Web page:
Our firm is a small Texas company—two owners and two or three employees, but like many small companies, we started out with one owner and no employees. As time progressed and business increased, we added employees. I am a CPA and a tax attorney, but it was still difficult gathering information across multiple sources to figure out all my compliance responsibilities when I added payroll to my expenses. Here is the guide I wish I had found years ago.
Texas is a great state to have employees. There is no state income tax withholding required because we have no state income tax. Hooray! God Bless Texas! There are three major filing obligations in Texas. One, when any new employee is added to your payroll, you must report information about the new hire within 20 days of the hire date. The form is found https://portal.cs.oag.state.tx.us/wps/portal/employer.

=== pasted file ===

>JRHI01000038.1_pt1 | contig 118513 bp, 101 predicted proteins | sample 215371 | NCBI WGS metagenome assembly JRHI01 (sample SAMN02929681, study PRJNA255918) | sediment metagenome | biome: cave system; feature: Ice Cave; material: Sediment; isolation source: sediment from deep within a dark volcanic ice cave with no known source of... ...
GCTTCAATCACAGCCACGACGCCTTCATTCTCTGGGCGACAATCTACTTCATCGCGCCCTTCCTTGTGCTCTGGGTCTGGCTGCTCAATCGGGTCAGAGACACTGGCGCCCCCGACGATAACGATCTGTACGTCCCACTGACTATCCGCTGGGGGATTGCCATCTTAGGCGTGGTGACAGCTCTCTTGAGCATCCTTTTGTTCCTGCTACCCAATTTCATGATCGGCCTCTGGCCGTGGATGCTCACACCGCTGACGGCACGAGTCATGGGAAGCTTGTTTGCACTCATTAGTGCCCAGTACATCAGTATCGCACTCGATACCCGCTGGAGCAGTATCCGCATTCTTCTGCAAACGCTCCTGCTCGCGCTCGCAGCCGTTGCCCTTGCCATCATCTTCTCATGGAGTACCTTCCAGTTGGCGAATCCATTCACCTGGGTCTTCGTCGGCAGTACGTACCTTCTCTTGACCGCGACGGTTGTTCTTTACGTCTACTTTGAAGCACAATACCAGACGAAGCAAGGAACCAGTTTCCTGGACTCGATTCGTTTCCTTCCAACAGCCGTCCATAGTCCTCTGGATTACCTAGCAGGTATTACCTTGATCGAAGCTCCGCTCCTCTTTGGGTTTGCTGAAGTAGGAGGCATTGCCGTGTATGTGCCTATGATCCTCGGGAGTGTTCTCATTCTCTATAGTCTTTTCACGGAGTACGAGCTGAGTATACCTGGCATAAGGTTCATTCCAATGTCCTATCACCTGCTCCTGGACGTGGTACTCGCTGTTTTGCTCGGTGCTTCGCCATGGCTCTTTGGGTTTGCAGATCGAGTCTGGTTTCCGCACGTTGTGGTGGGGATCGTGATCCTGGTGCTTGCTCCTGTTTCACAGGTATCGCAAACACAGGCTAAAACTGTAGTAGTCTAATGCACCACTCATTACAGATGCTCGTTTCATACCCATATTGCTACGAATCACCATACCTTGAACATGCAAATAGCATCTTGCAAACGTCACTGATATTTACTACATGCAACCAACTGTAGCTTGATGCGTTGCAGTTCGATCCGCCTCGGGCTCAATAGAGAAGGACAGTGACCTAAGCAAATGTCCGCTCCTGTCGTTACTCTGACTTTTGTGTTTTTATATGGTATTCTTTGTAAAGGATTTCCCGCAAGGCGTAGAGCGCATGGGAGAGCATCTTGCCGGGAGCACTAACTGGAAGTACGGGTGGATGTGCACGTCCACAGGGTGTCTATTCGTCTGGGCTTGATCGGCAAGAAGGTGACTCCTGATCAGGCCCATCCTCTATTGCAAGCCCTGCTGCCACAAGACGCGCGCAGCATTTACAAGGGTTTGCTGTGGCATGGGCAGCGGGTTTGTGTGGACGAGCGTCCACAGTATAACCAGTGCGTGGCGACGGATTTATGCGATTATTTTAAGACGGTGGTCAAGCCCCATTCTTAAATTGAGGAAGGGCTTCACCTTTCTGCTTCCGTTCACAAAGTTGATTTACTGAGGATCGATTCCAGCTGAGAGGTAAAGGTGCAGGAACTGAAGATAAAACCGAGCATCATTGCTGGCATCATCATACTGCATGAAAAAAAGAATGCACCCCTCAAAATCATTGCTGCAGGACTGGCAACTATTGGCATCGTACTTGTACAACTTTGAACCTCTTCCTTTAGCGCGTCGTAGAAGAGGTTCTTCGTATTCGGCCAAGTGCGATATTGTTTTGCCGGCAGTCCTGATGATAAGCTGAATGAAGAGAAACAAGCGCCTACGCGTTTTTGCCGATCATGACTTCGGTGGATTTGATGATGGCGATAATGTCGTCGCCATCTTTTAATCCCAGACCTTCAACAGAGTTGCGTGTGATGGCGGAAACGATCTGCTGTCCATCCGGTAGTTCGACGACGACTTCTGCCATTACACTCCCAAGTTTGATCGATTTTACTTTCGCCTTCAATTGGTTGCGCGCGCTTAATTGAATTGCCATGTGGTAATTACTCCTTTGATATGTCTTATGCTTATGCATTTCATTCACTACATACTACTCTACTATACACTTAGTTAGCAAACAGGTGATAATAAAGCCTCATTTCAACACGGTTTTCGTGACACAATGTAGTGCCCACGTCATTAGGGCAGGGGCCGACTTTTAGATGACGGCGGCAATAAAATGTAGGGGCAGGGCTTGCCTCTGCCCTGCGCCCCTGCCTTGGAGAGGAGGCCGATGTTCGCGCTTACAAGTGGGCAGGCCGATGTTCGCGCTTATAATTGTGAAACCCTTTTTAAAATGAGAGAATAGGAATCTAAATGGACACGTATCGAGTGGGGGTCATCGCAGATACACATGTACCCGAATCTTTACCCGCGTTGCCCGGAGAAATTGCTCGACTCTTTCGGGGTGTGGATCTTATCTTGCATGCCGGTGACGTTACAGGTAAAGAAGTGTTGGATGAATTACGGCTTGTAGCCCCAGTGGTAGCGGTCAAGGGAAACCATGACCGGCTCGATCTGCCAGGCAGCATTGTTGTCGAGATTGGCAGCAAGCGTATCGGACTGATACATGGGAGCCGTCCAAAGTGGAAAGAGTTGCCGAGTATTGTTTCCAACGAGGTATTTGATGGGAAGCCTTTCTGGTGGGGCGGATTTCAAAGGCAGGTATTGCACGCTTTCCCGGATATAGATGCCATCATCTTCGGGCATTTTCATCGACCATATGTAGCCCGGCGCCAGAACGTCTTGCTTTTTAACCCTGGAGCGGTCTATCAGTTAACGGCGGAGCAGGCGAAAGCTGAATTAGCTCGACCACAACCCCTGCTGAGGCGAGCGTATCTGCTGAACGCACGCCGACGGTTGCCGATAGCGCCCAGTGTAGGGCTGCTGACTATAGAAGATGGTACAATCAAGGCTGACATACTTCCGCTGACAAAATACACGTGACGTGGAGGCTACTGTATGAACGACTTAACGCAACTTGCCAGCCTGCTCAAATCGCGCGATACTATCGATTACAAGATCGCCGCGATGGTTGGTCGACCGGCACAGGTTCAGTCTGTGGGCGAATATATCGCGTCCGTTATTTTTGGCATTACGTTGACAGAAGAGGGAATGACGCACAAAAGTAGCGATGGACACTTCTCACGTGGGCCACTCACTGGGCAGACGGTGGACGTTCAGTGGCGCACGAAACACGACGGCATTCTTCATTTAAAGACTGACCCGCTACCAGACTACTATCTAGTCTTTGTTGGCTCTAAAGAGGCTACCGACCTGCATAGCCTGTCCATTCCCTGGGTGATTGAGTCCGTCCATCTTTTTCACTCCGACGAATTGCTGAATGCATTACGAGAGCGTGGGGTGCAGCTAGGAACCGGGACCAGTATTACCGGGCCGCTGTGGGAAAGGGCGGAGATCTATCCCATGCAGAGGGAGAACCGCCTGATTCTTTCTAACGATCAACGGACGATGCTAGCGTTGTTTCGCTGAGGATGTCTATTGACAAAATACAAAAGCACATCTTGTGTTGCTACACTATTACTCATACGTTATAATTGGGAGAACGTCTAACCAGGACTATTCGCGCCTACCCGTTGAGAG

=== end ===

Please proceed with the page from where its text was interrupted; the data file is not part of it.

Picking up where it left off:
Second, the employer must file an annual report with the Texas Department of Insurance between February 1 and April 30 each year declaring whether or not the employer subscribes to workers compensation. Here is their website https://www.tdi.texas.gov/forms/form20numeric.html.
Lastly, all employers must pay into state unemployment (called SUTA). SUTA reports are due quarterly. You first need to create an account with the Texas Workforce Commission (TWC). TWC will set your tax rate. The reports are due at the end of the month following the end of the quarter. Note that you do not pay SUTA with your report. I suggest filing your report then logging back in a few days later to find out how much you owe. Here is their website https://www.twc.texas.gov/businesses.
If you are a Texas company but you have employees working outside of Texas (say working remotely) you will likely have filing and paying responsibilities in other states. If the employee is in a state with an income tax, you will also be responsible for withholding income tax in that state.